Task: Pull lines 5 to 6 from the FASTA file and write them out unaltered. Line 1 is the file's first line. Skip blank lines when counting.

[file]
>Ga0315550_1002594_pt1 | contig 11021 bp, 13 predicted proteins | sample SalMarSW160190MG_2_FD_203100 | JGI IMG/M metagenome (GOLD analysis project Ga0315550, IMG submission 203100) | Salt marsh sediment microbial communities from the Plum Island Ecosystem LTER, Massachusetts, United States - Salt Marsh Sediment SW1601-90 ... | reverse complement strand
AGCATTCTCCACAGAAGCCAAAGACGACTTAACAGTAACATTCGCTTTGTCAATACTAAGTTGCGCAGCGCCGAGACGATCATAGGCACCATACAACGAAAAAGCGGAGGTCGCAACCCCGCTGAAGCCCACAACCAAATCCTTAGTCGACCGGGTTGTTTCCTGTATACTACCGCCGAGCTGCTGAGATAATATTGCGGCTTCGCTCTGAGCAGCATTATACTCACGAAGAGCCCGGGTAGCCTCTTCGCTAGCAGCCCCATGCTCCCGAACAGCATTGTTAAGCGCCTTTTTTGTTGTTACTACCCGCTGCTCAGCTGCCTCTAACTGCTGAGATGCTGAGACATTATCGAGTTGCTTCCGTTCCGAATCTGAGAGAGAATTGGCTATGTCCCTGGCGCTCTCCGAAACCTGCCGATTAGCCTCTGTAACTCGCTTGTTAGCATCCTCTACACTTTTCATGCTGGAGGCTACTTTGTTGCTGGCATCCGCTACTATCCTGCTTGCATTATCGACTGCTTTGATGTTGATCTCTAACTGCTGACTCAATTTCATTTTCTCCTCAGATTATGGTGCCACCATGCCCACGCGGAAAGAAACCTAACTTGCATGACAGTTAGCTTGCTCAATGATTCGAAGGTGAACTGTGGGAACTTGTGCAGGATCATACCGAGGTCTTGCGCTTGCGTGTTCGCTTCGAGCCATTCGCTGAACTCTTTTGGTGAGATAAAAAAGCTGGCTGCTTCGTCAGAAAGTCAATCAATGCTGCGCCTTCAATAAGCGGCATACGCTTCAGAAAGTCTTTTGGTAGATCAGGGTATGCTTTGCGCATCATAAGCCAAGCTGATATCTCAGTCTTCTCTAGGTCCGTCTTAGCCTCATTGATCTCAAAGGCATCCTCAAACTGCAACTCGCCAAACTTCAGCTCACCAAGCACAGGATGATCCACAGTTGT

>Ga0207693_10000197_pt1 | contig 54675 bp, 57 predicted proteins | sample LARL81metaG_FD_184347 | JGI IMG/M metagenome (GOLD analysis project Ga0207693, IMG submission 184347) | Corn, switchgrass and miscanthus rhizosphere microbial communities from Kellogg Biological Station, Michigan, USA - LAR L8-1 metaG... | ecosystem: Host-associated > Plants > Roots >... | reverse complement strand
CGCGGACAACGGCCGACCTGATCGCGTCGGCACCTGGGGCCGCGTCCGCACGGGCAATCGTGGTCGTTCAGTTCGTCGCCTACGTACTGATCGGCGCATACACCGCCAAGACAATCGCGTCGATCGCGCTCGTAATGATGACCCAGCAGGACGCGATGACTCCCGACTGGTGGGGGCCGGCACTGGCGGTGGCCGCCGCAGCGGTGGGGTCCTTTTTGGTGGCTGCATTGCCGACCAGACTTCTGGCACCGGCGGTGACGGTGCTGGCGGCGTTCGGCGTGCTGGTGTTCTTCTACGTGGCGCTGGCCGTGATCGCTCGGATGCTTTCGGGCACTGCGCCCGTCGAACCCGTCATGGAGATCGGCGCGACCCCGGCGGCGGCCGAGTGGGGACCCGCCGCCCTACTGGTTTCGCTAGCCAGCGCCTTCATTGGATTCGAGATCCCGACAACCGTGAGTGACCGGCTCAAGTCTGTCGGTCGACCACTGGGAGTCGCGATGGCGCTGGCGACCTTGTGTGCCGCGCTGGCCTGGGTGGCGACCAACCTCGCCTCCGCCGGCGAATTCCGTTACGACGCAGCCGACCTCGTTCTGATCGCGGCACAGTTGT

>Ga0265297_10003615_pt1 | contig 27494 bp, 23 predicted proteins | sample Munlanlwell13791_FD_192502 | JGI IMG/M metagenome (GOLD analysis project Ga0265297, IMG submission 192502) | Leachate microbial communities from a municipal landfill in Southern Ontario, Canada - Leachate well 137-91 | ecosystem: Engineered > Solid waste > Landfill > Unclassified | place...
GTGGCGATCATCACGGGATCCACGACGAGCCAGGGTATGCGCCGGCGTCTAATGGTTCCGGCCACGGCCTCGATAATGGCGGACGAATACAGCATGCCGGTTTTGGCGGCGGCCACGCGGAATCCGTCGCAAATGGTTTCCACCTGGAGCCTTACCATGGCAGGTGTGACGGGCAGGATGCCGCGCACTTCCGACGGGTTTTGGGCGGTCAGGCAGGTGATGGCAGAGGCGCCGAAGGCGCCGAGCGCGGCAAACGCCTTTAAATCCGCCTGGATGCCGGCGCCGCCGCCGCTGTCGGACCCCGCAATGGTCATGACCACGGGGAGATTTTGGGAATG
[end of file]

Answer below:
>Ga0265297_10003615_pt1 | contig 27494 bp, 23 predicted proteins | sample Munlanlwell13791_FD_192502 | JGI IMG/M metagenome (GOLD analysis project Ga0265297, IMG submission 192502) | Leachate microbial communities from a municipal landfill in Southern Ontario, Canada - Leachate well 137-91 | ecosystem: Engineered > Solid waste > Landfill > Unclassified | place...
GTGGCGATCATCACGGGATCCACGACGAGCCAGGGTATGCGCCGGCGTCTAATGGTTCCGGCCACGGCCTCGATAATGGCGGACGAATACAGCATGCCGGTTTTGGCGGCGGCCACGCGGAATCCGTCGCAAATGGTTTCCACCTGGAGCCTTACCATGGCAGGTGTGACGGGCAGGATGCCGCGCACTTCCGACGGGTTTTGGGCGGTCAGGCAGGTGATGGCAGAGGCGCCGAAGGCGCCGAGCGCGGCAAACGCCTTTAAATCCGCCTGGATGCCGGCGCCGCCGCCGCTGTCGGACCCCGCAATGGTCATGACCACGGGGAGATTTTGGGAATG